Add pictures here
<% if( /^image/.test(type) ){ %>
<% } %>
<%-name%>
Add image file
Upload
Some About unbalancy: emagine that we have a transformer 1250 KVA We allow 10% unbalancy acc. to design criteria. so: 1250 * 10% = 125 KVA if in secondry side we use 400 v then: s=rad(3)*V*I > I5000/(1.7*400)3.8 A That means your current in one phase can be 183A more than another phase.
Add pictures here
<% if( /^image/.test(type) ){ %>
<% } %>
<%-name%>
Add image file
Upload

a 600/347V main

everything is groovy.

uninsulated
is this ok for

supposed to carry

The bare ground you have is carrying the current on it to ground. And will take the path of least resistance... the copper wire to ground...
if you touch it, with your feet wet and grounded you might share the load, but only in direct proportion to the resistance of your body, many thousand ohms.. to the hopefully big fat copper wire... virtually zero ohms...takes all of the current... unless :)) the ground connection or conductivity goes bad in dry rocky soil or whatever (seasonally)... and then the current goes though your body to ground.
its a good question...I wonder about things like that myself...what if a transformer coil shorted internally.. that could be a real lively ground.
What ~are the advantages in not insulating the ground anyway? Better contact through the conduit possibly, creating a continuous ground even if the conduit separates or corrodes... is probably the reason..same logic in the distributed system. It is a ground after all...so it is inherently safe to that degree.
If the ground connection fails though it can be a problem in the case of a short. Notice that grounded neutrals are insulated.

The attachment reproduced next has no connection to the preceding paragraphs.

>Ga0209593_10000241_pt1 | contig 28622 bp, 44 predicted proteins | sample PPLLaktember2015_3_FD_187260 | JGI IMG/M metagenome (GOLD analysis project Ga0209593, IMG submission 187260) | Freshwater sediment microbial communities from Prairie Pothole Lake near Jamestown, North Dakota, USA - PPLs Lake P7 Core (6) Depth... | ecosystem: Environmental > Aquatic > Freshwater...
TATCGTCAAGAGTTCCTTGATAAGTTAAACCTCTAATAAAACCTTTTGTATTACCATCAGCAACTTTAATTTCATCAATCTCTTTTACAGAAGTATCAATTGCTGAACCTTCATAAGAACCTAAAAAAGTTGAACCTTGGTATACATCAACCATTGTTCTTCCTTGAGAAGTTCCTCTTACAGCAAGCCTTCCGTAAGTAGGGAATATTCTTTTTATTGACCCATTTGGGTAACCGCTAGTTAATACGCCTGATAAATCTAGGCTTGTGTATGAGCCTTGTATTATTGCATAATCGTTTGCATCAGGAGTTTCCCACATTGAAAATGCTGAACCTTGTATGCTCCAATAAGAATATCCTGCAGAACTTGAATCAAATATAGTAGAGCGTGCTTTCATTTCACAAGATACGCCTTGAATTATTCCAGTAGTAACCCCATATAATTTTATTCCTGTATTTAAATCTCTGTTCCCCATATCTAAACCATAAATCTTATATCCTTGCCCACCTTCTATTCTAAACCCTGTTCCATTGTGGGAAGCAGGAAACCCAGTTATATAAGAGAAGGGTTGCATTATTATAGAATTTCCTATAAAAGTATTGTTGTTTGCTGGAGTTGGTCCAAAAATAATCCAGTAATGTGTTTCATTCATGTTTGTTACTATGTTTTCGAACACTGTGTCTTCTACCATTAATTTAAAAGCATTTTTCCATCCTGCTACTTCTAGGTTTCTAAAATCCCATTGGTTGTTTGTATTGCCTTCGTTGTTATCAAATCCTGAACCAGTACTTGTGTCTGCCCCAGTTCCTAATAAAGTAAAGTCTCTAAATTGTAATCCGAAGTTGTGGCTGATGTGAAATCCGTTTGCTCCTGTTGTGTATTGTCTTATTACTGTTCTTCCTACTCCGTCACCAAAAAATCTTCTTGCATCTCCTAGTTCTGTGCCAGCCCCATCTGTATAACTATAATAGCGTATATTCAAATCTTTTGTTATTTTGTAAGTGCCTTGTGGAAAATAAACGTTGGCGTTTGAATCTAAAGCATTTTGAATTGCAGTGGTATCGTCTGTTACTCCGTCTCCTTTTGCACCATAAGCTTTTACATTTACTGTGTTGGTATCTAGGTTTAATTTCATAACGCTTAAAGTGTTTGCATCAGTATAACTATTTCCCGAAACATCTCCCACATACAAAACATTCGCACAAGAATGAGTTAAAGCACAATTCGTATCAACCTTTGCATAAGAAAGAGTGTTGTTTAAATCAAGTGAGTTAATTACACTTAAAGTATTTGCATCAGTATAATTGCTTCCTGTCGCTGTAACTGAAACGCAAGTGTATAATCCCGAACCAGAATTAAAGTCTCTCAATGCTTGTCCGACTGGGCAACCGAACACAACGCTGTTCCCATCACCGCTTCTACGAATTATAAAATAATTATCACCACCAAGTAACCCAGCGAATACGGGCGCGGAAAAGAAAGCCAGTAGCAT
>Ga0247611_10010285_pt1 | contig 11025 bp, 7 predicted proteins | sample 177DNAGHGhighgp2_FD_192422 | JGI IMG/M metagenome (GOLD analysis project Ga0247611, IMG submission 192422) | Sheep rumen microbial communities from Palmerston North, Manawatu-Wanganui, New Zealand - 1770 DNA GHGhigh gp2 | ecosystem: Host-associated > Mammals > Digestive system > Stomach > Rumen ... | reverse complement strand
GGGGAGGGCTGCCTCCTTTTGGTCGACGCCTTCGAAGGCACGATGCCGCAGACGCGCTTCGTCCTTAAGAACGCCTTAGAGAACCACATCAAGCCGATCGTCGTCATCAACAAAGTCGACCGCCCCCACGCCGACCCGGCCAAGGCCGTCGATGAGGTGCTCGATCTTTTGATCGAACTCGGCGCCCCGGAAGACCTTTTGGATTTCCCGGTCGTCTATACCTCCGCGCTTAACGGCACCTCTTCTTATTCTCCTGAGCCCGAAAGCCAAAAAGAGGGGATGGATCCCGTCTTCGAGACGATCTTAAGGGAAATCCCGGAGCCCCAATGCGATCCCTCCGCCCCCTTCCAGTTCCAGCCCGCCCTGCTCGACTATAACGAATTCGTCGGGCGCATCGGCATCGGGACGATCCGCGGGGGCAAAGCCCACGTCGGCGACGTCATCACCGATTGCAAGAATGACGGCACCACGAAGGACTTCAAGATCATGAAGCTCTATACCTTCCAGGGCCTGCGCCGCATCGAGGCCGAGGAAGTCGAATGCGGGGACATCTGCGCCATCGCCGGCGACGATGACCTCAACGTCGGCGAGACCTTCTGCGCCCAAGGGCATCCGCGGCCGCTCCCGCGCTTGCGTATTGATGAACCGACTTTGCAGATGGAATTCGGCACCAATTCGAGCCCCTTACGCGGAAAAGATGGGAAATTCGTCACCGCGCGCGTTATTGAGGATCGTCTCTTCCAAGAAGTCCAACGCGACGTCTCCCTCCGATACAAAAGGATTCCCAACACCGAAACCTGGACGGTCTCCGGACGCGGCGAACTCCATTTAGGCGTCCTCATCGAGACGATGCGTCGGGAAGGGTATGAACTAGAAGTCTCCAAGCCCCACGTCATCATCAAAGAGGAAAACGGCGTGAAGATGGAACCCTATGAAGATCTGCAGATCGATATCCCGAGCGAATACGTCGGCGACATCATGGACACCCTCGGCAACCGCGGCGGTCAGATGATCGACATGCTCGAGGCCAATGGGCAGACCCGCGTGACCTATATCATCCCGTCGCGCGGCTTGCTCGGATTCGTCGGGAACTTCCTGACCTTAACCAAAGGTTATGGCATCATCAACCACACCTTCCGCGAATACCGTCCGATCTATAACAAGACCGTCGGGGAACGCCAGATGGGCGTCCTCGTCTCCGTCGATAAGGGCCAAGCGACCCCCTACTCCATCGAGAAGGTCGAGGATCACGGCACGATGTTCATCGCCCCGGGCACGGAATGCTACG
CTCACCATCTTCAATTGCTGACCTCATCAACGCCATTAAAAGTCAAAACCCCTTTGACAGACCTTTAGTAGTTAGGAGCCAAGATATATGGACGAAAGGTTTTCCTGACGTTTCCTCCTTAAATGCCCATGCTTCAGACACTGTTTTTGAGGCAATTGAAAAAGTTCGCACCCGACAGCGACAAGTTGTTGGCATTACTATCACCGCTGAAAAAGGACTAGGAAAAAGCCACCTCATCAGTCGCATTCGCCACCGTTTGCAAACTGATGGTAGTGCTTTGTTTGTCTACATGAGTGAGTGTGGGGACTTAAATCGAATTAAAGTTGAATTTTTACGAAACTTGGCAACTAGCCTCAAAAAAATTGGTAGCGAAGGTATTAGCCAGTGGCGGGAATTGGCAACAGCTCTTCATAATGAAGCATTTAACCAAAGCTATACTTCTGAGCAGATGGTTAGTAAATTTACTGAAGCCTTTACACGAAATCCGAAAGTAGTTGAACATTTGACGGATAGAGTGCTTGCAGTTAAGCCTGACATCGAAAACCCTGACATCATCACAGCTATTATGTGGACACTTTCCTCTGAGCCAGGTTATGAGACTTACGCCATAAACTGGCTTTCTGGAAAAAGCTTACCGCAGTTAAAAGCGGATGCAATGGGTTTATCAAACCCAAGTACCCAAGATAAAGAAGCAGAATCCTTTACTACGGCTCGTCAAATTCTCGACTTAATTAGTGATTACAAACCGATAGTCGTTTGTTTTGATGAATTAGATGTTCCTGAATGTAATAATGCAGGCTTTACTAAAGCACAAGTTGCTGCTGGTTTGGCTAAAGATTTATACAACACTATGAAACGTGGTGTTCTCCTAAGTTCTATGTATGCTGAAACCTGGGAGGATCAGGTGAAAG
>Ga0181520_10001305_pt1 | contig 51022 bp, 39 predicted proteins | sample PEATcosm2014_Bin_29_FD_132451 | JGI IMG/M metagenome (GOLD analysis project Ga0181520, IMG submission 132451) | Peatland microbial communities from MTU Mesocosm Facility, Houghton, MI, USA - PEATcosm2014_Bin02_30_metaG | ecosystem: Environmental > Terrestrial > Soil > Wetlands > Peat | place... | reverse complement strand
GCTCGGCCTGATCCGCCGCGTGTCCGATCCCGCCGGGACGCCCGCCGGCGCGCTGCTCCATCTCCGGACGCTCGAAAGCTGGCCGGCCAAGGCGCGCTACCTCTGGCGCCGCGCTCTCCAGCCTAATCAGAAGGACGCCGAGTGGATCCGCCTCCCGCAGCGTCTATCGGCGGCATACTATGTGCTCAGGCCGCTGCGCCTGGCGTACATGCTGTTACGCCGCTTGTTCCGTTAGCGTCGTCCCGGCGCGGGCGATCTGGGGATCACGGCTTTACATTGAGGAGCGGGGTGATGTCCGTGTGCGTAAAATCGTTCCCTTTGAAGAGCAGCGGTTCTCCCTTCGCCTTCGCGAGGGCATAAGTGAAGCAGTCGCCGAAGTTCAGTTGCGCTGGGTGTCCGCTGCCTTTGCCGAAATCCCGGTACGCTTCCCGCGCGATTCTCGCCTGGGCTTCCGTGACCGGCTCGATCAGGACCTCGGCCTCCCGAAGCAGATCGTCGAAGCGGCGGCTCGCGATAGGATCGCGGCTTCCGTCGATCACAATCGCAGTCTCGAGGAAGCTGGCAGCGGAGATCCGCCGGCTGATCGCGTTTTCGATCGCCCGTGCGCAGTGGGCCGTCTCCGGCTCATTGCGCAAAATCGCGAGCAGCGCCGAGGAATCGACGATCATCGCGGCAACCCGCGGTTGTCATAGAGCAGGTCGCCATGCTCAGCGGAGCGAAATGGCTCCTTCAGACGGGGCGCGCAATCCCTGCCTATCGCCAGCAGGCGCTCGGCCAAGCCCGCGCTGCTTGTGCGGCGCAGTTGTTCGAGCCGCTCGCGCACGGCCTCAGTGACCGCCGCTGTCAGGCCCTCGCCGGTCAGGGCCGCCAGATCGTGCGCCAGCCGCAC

Have you seen the latest on 'arc flash explosion'... you are doing a large system, its an issue... there have been some good references posted on the NG... recently.
Proximity of the step down transformer to the 600vac mains, and the distance or length of wire to the first 110 outlets etc is an issue along with the size of the transformer in bolted short conditions and wire size and interrupt ratings on the utility service and your own transformer... thats all changing as utility companies are doubling up on the service transformers so that you have 5x the capacity you need most of the time... a dead short can be devastatingly explosive in these conditions as the delay time to trip can be excessive.
Interestingly, a *less than dead bolted short, say an 60% dead short depending on the current flow and interrupt device, could extend the interrupt time to seconds while one and all fry like chickens... so its tricky business..especially as you get into higher voltages closer to heavier feed lines.
The safe sizing for interupt devices provides excessive tripping on hot days with low voltage (runs up the amperage)... Heavier trip devices will not trip at all in some dangerous conditions.